6. Adding to your structural analogy the trim really doesn't provide much strength as its just plastic. It may help the seal and silicone the glass panels together but I don't think this relates to what stand can be used. It also reduces that contact area with the stand. From a simpler view the forces applied to each panel doesn't change with a stand that supports the entire bottom of the tank or just the edges. Only the contact points and pressure points of the bottom panel changes.
  7. I can agree that a pressure point anywhere on the bottom panel would cause the tank to shatter, regardless of whether there is trim or not. I also agree that trim may help strengthen the seals and a middle brace helps prevent bowing/deflection which could lead to seals shearing or side panels breaking. A trim may benefit a tank maker who thinks that glass thickness may be inadequate but a tank that's built rimless out of the factory has already proven its structural integrity and ability to hold water. The above points don't affect what stands can be used. I don't think adding a trim just makes all the downwards load divert sideways. Unlike a house all the panels of glass are structural and even with a trim that bottom panel still needs to hold the full weight of the tank due to water pressure and gravity. The trim creates a smaller area of contact around the edges of the tank as opposed to spread evenly across the bottom entire panel. Exactly the same way a rimless tank being supported by a stand only at the edges would apply pressure only to the edges of the tank. Effectively my thoughts are if a tank can be trimmed then it can be supported with a stand only at the edges because that's exactly what trim does. Let me know what you think about this. I think I may experiment my self or reach out to some tank manufacturers to try get some more information.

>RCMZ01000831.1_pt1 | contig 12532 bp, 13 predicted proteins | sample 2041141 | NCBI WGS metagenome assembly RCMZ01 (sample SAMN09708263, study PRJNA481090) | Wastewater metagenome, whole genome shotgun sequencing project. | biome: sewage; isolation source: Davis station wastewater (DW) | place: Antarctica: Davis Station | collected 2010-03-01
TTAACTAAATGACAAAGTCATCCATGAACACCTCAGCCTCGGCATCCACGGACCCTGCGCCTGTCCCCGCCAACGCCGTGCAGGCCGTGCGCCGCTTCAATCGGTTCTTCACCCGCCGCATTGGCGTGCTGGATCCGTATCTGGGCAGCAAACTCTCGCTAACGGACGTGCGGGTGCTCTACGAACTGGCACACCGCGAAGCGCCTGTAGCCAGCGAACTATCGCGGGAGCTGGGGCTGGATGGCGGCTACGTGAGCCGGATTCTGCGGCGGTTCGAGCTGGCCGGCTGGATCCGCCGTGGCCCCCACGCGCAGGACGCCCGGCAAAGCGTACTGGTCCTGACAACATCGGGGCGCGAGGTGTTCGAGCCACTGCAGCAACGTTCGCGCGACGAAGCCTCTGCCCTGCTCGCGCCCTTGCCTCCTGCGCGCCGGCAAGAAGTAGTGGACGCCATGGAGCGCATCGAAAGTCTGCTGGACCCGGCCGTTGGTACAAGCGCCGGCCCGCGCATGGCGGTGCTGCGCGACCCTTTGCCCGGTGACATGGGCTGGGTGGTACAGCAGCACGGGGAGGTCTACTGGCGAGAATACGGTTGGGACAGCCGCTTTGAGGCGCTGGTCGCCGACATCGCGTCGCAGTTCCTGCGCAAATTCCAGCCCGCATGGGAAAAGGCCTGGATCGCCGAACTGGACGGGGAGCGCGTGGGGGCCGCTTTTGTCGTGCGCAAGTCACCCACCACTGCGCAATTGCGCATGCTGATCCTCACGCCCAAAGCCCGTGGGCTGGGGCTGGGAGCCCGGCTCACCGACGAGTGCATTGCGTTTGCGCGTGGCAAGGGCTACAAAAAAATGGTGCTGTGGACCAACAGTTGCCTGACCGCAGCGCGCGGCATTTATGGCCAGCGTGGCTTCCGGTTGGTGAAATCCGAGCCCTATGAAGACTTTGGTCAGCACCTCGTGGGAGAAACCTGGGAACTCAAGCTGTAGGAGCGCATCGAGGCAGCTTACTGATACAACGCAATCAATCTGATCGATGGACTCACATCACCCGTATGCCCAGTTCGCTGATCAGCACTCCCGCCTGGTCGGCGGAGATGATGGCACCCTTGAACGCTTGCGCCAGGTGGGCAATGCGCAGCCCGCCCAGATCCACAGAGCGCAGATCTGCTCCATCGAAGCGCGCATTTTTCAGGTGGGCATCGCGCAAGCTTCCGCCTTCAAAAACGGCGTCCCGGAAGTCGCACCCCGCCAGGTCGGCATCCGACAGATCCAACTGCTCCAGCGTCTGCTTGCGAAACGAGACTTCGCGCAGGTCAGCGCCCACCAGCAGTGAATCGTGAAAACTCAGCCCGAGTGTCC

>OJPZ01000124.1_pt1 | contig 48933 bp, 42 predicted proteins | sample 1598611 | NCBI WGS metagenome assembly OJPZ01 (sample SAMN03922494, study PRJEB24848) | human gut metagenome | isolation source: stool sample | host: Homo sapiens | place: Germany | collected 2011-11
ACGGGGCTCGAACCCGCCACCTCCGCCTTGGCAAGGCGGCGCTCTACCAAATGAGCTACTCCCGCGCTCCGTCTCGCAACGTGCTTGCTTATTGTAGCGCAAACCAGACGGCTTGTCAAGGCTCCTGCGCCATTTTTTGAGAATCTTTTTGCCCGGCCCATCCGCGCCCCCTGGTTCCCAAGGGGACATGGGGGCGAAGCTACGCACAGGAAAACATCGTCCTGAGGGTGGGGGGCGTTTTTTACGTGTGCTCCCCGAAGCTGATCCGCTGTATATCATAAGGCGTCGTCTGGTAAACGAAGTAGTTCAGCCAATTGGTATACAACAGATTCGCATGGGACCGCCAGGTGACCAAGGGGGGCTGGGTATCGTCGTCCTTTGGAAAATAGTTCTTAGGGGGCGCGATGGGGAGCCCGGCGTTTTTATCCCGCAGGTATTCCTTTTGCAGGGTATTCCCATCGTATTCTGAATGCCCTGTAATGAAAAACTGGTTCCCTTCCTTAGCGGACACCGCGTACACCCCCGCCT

8. Thanks for the reply! Do you know why this is the case? In my mind the trim doesn't make the bottom pane of glass any stronger it just changes the contact point between the stand and tank to the edges of the tank. Effectively the same as if there was no trim and the tank is only supported at the edges. The trim may help with the seam/seals but the seams should already be able to handle the water pressure if its being sold that way. Sorry not trying to be argumentative. Just trying to understand why this is the case since there is a huge time, space and money benefit for me if bottom trims aren't needed and I'd rather decide based on facts rather get rimmed tanks just in case. Edit: To add to this I just watched KeepingFishSimple's video https://www.youtube.com/watch?v=6OZmvydU0yo and it appears he is building a fish room with rimless tanks with only corner support. Maybe I'll wait to see how that pans out haha
  9. Hi guys, I saw in Cory's videos and shop that he said fish tanks are made to only require support at the bottom corners. Is this only the case for tanks with a trim around the base? Thinking of expanding fish room with 20 x 10 x 12 tanks and that would help alot in terms of cost and space but the tanks I have access to have no bottom trim.